Neville Chamberlain constantly tried to contain Hitler through a policy of appeasement. Following one of those efforts, he wrote, “My good friends, for the second time in our history, a British Prime Minister has returned from Germany bringing peace with honor. I believe it is peace for our time. We thank you from the bottom of our hearts. Go home and get a nice quiet sleep.”

Moon’s popularity has plummeted in the wake of his decision to offer an Olympic olive branch to North Korea, according to latest Gallup polls. Some South Koreans are furious that athletes who have sacrificed and worked for years toward this one moment are having to give up their spot on the team to make room for North Korean athletes. Additionally, instead of participating under their own flag, they’re competing under the unification flag with a familiar Korean folk song as their national anthem.

But the women on the team could be giving up their spot for a greater good, say those who favor North Korea’s participation. If Pope Francis and Moon Jae-in are right, mutual respect and open dialogue will result in a less dangerous world and an opportunity to improve the lives of North Korea’s 24 million people. This would be worth giving up a spot on the Olympic team.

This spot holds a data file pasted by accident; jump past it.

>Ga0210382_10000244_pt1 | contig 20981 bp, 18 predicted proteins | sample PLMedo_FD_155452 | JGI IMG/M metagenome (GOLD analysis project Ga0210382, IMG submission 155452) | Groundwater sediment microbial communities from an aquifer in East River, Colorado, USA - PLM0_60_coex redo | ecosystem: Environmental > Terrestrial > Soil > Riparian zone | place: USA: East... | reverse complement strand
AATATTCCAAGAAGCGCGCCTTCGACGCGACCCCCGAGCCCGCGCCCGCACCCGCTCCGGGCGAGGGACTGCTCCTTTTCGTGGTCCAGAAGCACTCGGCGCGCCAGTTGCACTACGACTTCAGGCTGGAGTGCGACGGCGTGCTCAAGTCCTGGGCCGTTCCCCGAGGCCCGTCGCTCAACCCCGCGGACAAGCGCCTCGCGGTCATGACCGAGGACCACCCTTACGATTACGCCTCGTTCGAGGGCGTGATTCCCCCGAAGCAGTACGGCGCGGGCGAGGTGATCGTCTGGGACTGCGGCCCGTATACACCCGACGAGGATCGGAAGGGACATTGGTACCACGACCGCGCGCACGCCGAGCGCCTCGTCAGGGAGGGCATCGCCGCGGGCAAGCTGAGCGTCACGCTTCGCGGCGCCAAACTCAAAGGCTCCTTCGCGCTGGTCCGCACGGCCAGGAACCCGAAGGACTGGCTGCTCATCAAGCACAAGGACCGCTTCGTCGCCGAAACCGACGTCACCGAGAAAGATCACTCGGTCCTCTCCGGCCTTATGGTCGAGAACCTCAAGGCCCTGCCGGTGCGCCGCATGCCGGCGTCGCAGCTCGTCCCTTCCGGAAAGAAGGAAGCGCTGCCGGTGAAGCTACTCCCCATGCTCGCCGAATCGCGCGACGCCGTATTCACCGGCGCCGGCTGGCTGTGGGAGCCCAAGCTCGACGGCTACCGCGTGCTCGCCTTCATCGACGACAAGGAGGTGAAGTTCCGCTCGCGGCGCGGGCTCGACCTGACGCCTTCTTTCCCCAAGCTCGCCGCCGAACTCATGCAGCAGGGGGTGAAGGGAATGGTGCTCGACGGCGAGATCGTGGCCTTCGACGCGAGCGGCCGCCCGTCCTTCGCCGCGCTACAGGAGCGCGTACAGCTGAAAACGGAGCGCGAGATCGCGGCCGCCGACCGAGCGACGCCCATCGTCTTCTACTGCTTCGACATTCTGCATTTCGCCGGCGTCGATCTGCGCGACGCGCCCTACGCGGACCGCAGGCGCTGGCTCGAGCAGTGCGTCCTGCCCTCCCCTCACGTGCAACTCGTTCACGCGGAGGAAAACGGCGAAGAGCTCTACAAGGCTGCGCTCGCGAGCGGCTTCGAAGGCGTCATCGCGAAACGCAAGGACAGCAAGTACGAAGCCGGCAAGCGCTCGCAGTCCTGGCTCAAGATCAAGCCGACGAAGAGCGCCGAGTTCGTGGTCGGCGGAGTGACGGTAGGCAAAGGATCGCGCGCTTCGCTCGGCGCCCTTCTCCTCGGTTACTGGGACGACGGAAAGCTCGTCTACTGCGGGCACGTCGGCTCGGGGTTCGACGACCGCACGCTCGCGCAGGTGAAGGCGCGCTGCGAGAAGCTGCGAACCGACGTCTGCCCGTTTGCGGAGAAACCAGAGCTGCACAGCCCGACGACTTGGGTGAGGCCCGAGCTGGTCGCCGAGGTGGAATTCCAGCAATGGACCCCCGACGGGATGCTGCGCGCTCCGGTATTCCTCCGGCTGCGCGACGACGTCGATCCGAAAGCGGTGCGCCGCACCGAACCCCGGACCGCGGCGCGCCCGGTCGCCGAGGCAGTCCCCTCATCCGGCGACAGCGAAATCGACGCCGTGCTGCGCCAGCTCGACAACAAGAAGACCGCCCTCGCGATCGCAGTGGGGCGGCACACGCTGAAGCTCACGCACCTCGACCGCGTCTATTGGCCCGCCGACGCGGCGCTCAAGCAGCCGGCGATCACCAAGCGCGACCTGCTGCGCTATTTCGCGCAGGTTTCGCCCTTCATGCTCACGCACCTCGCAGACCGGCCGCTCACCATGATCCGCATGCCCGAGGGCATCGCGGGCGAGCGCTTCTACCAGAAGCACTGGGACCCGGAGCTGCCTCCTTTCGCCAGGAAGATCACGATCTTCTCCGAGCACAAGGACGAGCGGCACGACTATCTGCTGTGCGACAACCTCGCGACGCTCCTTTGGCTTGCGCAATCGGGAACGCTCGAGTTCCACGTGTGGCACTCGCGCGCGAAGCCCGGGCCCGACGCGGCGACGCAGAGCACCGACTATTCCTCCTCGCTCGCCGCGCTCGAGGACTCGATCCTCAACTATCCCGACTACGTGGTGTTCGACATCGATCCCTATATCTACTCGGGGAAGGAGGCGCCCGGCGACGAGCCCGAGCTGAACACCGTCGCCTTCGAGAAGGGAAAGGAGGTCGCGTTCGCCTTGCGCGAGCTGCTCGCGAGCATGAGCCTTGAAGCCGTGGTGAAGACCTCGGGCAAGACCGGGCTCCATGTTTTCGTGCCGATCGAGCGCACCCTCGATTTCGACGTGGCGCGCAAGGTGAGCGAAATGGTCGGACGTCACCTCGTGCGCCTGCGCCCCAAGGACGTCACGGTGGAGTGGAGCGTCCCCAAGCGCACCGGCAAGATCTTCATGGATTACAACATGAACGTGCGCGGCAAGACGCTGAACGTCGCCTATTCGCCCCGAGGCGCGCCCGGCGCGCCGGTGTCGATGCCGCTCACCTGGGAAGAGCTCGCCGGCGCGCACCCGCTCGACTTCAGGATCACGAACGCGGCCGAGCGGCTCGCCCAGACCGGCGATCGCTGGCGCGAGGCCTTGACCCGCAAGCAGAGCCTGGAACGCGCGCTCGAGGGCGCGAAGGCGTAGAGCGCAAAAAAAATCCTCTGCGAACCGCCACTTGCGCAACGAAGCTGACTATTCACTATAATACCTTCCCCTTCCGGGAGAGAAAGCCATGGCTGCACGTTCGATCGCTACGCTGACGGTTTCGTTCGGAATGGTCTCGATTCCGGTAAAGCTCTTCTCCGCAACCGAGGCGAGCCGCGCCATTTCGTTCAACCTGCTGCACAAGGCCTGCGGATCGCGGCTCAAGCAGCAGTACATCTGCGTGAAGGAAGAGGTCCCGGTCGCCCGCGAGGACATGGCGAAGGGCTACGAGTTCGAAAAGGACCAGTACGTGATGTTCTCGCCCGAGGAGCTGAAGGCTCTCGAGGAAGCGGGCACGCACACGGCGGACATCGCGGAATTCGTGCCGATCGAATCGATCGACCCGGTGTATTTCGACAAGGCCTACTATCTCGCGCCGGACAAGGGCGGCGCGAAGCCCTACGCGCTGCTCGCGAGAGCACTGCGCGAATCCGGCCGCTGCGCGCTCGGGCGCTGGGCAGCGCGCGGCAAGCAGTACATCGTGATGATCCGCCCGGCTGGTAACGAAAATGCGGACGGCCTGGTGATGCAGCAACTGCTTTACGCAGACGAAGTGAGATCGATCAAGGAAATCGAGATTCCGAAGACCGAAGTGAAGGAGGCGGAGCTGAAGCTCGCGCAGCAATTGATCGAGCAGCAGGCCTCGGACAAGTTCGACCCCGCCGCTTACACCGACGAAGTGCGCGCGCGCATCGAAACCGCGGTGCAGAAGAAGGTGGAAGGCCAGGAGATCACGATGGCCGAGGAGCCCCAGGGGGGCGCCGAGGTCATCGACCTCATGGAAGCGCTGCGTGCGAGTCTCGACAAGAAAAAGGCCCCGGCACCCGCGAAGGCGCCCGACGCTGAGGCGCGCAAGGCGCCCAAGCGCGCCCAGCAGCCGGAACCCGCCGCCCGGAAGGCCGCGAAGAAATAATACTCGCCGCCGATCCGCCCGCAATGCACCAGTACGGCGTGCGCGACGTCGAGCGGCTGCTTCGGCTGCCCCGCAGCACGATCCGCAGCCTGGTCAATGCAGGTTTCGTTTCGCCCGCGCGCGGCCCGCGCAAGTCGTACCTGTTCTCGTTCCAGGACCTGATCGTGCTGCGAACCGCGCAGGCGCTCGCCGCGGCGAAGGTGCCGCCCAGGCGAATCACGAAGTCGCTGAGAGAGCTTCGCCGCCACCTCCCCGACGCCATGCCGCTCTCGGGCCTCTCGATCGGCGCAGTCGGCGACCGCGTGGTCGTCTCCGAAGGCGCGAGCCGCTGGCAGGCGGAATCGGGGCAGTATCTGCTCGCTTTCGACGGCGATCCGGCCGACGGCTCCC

Only time will tell what the outcome will be. Maybe respect and open dialogue can lead to reconciliation. But in spite of my hope that this path is a pathway to peace, I can’t help thinking about a Native American legend:

A little boy climbed to the top of a tall mountain. As he stood on the summit looking around, he heard something slithering at his feet. He jumped back, realizing it was a rattlesnake. Before he could move away, the snake spoke. “Please, won’t you carry me down the mountain? It’s cold up here and I have no food.”

“No,” said the boy. I know what you are. You’re a rattlesnake. You’re dangerous to me.”

“Please,” said the snake. “I promise not to bite you.”

“Very well. I guess it’s okay,” replied the boy. He put the snake under his shirt and could feel the snake getting warmer. As they got to the bottom of the mountain, the boy reached into his shirt to put the snake down. Once on the ground, the snake suddenly recoiled and struck him on the leg.

“Why did you do that,”cried the boy. “You promised not to bite me.”

The snake as it slithered away, replied, “You knew what I was when you picked me up.”